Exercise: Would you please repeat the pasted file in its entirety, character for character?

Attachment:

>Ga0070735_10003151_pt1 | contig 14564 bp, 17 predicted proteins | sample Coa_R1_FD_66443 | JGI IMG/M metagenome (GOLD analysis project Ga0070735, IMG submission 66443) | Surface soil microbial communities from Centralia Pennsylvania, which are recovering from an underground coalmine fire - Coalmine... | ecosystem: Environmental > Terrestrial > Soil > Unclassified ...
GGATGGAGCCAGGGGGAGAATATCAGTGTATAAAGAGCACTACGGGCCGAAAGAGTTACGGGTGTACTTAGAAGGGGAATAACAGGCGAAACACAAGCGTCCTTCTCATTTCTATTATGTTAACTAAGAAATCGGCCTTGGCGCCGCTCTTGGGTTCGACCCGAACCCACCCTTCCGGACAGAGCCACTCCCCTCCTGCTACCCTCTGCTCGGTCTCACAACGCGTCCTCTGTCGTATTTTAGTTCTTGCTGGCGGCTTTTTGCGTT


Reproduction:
>Ga0070735_10003151_pt1 | contig 14564 bp, 17 predicted proteins | sample Coa_R1_FD_66443 | JGI IMG/M metagenome (GOLD analysis project Ga0070735, IMG submission 66443) | Surface soil microbial communities from Centralia Pennsylvania, which are recovering from an underground coalmine fire - Coalmine... | ecosystem: Environmental > Terrestrial > Soil > Unclassified ...
GGATGGAGCCAGGGGGAGAATATCAGTGTATAAAGAGCACTACGGGCCGAAAGAGTTACGGGTGTACTTAGAAGGGGAATAACAGGCGAAACACAAGCGTCCTTCTCATTTCTATTATGTTAACTAAGAAATCGGCCTTGGCGCCGCTCTTGGGTTCGACCCGAACCCACCCTTCCGGACAGAGCCACTCCCCTCCTGCTACCCTCTGCTCGGTCTCACAACGCGTCCTCTGTCGTATTTTAGTTCTTGCTGGCGGCTTTTTGCGTT